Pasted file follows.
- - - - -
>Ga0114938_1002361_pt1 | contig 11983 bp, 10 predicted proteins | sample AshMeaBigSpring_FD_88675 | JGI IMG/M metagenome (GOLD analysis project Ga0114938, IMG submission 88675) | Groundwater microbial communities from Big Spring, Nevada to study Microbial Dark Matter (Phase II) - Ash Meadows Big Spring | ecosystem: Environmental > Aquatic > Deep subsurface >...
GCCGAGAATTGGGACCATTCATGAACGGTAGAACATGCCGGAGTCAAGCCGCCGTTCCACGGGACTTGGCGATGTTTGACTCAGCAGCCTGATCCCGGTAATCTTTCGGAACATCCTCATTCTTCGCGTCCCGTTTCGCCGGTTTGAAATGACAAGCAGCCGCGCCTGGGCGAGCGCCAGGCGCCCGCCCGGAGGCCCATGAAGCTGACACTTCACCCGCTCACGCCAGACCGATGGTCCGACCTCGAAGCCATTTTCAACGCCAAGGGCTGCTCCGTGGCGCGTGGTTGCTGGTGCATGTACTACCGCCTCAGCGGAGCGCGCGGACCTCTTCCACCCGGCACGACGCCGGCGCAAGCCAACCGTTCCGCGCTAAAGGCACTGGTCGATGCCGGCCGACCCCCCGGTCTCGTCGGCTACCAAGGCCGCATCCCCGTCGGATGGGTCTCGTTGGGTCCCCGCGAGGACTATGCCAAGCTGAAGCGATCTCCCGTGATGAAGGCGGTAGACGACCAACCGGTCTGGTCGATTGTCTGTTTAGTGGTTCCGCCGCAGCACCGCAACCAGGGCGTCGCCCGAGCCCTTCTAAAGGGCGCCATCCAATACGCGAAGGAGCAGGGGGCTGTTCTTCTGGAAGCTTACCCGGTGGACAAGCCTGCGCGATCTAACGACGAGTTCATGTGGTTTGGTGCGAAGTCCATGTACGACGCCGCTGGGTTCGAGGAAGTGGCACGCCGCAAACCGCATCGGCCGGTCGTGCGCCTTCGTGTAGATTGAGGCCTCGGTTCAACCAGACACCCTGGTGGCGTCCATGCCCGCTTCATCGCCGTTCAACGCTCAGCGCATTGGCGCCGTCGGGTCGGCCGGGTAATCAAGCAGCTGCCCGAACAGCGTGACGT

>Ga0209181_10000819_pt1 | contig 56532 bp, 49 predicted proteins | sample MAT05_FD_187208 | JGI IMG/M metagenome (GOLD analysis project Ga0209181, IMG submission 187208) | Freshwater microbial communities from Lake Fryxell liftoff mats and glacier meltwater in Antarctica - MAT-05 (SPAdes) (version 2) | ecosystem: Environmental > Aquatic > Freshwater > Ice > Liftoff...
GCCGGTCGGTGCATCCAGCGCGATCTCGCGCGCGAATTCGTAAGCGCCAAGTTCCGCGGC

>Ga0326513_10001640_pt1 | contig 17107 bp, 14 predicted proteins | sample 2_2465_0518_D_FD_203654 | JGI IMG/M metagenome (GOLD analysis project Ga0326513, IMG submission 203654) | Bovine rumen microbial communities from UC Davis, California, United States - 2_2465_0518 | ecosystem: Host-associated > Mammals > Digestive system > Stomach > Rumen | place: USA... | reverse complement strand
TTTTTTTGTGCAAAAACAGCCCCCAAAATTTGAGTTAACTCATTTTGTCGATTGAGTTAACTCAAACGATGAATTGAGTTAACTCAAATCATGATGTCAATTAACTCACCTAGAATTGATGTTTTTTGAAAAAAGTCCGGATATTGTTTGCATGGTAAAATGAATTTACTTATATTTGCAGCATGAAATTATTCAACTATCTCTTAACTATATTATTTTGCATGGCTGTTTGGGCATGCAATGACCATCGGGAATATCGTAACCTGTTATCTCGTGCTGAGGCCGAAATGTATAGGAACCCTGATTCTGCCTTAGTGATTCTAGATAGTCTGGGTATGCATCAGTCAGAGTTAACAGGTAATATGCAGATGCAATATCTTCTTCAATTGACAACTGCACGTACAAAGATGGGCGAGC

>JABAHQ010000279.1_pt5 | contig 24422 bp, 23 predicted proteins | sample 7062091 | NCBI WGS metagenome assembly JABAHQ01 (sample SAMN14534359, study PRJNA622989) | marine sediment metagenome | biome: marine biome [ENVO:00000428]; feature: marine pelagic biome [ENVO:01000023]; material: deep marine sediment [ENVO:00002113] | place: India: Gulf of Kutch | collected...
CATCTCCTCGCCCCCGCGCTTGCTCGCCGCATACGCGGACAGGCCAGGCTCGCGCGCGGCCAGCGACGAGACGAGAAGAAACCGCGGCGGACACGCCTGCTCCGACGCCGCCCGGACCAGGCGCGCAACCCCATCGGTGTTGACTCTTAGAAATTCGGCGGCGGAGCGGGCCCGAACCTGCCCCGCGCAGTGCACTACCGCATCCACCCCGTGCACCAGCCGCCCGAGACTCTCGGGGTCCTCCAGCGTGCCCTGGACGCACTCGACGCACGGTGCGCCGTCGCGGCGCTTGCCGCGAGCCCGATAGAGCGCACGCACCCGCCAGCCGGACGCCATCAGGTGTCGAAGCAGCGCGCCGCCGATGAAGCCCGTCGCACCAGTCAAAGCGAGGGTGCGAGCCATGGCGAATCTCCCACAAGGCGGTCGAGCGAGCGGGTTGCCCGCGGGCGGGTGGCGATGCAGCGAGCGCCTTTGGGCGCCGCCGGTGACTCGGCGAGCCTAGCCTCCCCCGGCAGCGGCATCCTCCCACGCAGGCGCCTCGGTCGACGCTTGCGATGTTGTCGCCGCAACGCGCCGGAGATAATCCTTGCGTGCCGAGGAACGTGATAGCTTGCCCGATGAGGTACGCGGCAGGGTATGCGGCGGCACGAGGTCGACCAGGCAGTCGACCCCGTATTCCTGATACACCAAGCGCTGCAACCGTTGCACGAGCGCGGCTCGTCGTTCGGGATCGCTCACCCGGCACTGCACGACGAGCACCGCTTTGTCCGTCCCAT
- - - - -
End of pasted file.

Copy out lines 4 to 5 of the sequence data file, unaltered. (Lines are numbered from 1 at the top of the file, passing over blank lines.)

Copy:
GCCGGTCGGTGCATCCAGCGCGATCTCGCGCGCGAATTCGTAAGCGCCAAGTTCCGCGGC

>Ga0326513_10001640_pt1 | contig 17107 bp, 14 predicted proteins | sample 2_2465_0518_D_FD_203654 | JGI IMG/M metagenome (GOLD analysis project Ga0326513, IMG submission 203654) | Bovine rumen microbial communities from UC Davis, California, United States - 2_2465_0518 | ecosystem: Host-associated > Mammals > Digestive system > Stomach > Rumen | place: USA... | reverse complement strand